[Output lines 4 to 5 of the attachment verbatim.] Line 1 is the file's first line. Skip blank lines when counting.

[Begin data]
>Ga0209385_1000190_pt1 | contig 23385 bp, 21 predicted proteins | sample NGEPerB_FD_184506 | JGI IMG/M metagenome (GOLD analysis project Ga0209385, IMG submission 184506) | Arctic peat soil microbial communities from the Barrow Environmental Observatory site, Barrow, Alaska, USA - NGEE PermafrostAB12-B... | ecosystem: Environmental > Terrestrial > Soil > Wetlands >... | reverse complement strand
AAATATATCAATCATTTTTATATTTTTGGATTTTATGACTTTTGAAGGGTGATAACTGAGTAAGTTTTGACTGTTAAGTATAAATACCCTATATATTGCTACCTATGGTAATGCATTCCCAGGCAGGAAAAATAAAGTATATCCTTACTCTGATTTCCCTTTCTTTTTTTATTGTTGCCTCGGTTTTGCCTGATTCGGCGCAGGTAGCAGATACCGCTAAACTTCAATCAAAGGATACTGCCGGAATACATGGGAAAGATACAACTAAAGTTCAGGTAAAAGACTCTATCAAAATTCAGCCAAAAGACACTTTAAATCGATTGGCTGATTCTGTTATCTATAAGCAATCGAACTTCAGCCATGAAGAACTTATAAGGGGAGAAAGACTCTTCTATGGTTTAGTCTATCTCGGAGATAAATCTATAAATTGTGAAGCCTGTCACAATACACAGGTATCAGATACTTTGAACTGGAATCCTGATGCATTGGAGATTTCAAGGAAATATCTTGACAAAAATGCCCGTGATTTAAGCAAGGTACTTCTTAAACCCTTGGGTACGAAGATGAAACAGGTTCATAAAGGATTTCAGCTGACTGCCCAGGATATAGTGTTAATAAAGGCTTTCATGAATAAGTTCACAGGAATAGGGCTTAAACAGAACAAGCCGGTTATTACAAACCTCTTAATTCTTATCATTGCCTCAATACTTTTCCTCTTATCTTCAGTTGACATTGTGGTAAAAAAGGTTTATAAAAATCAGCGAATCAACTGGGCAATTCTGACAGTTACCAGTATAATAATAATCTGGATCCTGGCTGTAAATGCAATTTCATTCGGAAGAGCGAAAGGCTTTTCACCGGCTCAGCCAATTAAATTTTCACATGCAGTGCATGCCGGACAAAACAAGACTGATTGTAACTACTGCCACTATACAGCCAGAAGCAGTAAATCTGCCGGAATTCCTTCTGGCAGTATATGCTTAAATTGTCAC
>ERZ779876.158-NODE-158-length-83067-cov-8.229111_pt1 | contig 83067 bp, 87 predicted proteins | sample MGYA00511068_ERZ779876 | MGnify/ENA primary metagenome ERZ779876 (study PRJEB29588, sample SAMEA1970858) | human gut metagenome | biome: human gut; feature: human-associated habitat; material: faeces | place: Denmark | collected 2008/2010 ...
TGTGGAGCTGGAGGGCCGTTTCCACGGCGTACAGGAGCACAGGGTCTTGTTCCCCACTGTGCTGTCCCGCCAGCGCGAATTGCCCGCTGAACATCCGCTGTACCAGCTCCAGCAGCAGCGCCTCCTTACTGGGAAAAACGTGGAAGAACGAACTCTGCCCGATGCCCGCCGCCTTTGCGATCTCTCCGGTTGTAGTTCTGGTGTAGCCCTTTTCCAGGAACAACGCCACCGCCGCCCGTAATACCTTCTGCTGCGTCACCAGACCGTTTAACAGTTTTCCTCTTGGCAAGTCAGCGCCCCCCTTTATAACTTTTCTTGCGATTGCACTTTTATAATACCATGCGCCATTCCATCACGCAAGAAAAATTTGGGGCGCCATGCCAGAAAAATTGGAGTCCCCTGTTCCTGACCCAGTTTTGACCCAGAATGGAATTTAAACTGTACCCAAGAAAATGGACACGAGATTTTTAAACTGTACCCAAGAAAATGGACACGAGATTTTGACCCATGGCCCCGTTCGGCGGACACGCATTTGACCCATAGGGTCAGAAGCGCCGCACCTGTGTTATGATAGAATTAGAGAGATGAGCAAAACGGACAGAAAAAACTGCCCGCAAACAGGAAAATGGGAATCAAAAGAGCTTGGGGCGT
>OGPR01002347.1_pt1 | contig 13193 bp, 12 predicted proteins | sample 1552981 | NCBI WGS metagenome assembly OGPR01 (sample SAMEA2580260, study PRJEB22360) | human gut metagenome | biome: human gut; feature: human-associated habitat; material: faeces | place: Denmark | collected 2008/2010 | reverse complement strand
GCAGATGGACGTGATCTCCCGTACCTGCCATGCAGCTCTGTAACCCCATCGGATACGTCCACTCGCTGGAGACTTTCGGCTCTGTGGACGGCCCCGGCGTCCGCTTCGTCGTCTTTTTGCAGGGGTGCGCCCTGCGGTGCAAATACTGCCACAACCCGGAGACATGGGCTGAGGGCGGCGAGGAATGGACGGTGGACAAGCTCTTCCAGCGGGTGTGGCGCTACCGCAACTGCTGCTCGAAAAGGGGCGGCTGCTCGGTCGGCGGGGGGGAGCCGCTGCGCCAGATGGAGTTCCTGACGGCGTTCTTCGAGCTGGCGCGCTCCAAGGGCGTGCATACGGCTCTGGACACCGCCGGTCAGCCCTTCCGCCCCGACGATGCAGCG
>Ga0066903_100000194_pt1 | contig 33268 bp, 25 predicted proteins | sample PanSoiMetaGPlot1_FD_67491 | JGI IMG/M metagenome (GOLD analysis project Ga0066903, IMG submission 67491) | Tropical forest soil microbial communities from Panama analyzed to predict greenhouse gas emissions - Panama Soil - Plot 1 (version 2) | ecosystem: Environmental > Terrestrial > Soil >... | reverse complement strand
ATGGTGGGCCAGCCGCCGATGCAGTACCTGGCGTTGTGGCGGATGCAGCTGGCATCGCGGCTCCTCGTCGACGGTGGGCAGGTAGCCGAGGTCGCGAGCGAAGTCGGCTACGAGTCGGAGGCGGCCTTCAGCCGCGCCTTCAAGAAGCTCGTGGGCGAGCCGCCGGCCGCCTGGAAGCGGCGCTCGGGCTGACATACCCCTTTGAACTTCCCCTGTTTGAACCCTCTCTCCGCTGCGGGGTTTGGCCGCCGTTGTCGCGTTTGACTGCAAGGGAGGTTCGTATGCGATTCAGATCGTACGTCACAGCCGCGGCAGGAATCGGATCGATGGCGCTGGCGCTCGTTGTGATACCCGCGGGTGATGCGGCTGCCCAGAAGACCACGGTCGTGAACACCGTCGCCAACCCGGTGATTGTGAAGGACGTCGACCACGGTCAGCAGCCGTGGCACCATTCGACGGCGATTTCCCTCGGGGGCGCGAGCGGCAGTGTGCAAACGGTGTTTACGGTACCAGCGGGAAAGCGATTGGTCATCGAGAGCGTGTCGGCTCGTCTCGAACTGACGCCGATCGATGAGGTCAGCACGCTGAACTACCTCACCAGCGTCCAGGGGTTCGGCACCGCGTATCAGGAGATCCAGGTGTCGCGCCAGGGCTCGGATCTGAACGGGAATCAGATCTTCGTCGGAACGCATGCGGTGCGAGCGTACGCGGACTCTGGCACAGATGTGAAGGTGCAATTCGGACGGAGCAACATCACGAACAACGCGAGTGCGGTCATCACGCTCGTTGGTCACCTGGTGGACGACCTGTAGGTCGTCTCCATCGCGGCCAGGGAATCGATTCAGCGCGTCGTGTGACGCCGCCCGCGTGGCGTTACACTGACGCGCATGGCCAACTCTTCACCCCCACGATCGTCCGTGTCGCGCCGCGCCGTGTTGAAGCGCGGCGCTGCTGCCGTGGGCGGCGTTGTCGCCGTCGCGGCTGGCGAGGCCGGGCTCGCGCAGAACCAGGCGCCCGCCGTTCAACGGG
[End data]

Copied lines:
TGTGGAGCTGGAGGGCCGTTTCCACGGCGTACAGGAGCACAGGGTCTTGTTCCCCACTGTGCTGTCCCGCCAGCGCGAATTGCCCGCTGAACATCCGCTGTACCAGCTCCAGCAGCAGCGCCTCCTTACTGGGAAAAACGTGGAAGAACGAACTCTGCCCGATGCCCGCCGCCTTTGCGATCTCTCCGGTTGTAGTTCTGGTGTAGCCCTTTTCCAGGAACAACGCCACCGCCGCCCGTAATACCTTCTGCTGCGTCACCAGACCGTTTAACAGTTTTCCTCTTGGCAAGTCAGCGCCCCCCTTTATAACTTTTCTTGCGATTGCACTTTTATAATACCATGCGCCATTCCATCACGCAAGAAAAATTTGGGGCGCCATGCCAGAAAAATTGGAGTCCCCTGTTCCTGACCCAGTTTTGACCCAGAATGGAATTTAAACTGTACCCAAGAAAATGGACACGAGATTTTTAAACTGTACCCAAGAAAATGGACACGAGATTTTGACCCATGGCCCCGTTCGGCGGACACGCATTTGACCCATAGGGTCAGAAGCGCCGCACCTGTGTTATGATAGAATTAGAGAGATGAGCAAAACGGACAGAAAAAACTGCCCGCAAACAGGAAAATGGGAATCAAAAGAGCTTGGGGCGT
>OGPR01002347.1_pt1 | contig 13193 bp, 12 predicted proteins | sample 1552981 | NCBI WGS metagenome assembly OGPR01 (sample SAMEA2580260, study PRJEB22360) | human gut metagenome | biome: human gut; feature: human-associated habitat; material: faeces | place: Denmark | collected 2008/2010 | reverse complement strand